Noting that the Federal Reserve Bank is increasingly guided by academic economists, rather than businesspeople and bankers with practical experience, TD Ameritrade founder Joe Ricketts worries about the consequences in the Wall Street Journal:
Central banking, in other words, is now dominated by academics. And while I don’t blame them for it, academics by their nature come to decision-making with a distinctly—you guessed it—academic perspective. The shift described by Mr. Grant has had consequences. For one thing, simplicity based on age-old practice has been replaced by complexity based on econometric theory. Big Data has played an increasingly prominent role in how the Fed operates, even as the Fed’s role in the economy has deepened and widened.
Rather than enlisting business leaders and bankers to fulfill the Fed’s increasingly complex mission, the nation’s political and monetary authorities turned primarily to the world’s most brilliant economists, who can be thought of more and more as monetary scientists. “Central bankers have invited politicians to abdicate leadership authority to an inbred society of PhD academics who are infected to their core with groupthink, or as I prefer to think of it: ‘groupstink,’ ” argues former Dallas Fed analyst Danielle DiMartino Booth in a new book.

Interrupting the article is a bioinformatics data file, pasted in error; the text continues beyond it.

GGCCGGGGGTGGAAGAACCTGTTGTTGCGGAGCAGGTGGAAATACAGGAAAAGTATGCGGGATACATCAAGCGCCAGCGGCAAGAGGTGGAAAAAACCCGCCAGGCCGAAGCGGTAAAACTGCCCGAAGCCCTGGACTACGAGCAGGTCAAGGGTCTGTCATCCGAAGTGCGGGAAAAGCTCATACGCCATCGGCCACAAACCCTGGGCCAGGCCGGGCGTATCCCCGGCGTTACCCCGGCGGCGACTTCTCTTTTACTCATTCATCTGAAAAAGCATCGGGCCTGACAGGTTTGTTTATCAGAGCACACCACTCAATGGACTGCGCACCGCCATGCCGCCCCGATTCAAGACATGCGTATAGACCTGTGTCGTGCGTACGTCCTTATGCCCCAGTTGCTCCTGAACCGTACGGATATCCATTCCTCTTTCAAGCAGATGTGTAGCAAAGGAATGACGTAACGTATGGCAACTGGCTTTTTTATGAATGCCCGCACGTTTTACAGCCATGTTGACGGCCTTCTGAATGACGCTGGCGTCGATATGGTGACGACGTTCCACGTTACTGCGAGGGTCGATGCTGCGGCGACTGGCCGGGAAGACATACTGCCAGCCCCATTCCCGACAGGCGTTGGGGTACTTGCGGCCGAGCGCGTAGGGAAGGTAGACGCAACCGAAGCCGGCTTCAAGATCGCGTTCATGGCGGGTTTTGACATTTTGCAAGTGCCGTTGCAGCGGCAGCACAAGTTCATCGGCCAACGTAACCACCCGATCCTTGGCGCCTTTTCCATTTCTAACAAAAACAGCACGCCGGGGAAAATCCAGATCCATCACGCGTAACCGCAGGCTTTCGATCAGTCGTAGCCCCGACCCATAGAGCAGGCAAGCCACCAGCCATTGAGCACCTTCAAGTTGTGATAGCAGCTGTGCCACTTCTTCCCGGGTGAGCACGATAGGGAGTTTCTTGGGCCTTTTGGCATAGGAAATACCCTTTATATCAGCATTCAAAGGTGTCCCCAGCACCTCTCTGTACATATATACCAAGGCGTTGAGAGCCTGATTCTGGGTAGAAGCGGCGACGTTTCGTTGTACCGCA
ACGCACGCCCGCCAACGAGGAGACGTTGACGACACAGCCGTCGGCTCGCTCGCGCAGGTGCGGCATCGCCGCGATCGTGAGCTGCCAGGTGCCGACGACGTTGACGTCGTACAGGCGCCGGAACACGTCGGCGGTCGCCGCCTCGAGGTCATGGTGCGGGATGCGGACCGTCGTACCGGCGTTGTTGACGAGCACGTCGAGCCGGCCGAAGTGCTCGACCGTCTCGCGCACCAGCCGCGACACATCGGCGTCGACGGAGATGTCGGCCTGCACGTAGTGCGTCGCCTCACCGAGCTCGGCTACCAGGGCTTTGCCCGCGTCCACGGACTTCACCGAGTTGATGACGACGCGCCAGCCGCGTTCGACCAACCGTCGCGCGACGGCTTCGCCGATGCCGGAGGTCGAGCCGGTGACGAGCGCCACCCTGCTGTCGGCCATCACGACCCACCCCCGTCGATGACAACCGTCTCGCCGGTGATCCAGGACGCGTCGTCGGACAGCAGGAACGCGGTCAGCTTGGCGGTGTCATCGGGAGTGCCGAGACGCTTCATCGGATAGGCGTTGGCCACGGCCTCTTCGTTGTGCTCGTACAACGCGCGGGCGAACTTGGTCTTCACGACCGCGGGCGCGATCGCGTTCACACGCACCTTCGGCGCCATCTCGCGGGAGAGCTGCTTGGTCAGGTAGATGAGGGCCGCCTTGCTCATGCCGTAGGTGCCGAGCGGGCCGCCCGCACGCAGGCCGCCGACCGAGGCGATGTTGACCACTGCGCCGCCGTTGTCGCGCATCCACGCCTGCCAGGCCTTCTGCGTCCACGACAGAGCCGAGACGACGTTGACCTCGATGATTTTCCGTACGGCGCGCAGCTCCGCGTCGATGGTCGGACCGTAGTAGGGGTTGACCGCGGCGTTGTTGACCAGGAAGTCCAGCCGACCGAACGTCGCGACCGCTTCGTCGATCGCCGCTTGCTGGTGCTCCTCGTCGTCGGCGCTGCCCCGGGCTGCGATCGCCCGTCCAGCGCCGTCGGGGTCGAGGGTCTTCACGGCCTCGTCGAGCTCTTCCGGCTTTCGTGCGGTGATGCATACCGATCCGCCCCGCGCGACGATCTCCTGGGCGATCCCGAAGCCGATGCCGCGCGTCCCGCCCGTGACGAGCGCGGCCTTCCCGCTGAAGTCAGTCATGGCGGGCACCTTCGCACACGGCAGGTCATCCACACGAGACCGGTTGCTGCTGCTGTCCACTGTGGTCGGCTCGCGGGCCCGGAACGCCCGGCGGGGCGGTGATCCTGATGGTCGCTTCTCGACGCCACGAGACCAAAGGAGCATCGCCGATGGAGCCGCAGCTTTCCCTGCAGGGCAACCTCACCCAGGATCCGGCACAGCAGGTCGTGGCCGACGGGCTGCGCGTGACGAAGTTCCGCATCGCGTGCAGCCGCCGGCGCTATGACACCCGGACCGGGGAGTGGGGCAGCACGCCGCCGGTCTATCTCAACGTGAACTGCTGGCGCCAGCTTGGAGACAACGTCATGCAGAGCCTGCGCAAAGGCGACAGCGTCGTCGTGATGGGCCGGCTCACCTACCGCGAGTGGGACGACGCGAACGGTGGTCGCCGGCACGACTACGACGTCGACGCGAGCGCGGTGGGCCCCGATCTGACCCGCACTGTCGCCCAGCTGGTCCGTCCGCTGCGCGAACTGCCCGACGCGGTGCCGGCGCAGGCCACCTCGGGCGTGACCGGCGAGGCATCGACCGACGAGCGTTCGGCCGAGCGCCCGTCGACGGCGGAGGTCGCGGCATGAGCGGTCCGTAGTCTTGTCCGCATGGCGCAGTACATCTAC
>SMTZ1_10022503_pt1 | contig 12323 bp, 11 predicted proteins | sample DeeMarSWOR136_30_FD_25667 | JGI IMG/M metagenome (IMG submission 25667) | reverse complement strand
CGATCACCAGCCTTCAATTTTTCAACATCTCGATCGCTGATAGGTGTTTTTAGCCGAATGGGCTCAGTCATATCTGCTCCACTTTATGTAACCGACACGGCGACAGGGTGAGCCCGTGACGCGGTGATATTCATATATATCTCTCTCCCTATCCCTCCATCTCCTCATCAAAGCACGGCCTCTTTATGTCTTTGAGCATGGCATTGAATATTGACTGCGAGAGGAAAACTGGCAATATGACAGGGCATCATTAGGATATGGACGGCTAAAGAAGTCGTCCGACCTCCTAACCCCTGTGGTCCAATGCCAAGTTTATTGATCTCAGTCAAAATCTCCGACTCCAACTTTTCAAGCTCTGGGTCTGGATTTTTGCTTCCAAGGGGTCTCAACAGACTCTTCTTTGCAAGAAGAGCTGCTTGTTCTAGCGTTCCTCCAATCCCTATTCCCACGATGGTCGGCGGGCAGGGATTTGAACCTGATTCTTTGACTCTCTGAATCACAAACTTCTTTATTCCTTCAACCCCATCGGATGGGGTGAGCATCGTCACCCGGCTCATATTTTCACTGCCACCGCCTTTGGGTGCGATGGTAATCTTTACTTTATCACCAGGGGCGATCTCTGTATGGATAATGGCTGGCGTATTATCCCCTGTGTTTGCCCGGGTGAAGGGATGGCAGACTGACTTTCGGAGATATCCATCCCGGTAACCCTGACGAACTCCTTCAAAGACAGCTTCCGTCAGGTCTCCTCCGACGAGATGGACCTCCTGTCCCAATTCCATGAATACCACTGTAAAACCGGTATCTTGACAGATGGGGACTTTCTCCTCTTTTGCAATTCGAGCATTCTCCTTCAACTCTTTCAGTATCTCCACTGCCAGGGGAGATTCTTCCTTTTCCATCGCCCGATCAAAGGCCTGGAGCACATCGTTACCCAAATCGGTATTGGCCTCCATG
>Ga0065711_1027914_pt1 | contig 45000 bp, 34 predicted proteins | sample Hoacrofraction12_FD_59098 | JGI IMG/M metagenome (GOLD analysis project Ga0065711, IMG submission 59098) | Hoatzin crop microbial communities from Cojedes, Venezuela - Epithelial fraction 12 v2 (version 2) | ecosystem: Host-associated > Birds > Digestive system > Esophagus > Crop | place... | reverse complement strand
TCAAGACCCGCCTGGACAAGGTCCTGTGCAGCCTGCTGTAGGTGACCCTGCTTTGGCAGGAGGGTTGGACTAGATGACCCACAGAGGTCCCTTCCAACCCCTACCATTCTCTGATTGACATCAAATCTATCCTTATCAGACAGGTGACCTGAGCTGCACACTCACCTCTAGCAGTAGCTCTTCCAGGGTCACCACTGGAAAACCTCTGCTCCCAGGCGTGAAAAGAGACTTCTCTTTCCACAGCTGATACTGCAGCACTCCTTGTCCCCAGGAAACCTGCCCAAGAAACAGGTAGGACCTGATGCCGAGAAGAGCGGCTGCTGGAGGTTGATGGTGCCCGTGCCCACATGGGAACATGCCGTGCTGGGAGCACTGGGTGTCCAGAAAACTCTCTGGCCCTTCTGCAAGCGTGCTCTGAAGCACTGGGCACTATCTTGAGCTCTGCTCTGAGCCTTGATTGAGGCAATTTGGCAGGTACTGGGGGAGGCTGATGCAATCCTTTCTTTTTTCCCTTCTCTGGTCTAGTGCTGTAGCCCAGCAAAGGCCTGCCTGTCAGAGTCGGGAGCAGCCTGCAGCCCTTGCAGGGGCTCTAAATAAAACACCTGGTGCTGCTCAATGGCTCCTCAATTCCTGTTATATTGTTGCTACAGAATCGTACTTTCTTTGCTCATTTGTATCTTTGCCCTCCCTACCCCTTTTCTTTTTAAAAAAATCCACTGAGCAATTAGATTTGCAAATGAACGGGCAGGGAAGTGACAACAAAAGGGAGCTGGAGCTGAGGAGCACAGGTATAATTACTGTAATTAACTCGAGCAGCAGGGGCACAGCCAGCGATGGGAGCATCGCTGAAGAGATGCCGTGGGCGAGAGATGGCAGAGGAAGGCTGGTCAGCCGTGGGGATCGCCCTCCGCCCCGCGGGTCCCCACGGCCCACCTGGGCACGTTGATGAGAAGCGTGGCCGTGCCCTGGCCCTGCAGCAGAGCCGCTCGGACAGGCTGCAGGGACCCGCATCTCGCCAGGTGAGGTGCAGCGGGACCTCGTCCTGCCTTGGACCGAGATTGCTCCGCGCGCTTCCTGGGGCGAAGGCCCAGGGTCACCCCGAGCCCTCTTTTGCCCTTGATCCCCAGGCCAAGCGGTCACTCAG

Two of the important things that practical experience will tend to teach people are to be humble about one’s ability to plan in a complicated world and to be aware of the real, human consequences of decisions. In contrast, the intellectual challenge of an academic and modeling approach is to push beyond the boundaries of practical experience. There’s certainly a place for that — an important one — but it’s in the private sector, where people invest their own money. A “central” anything ought to be overly staid and cautious.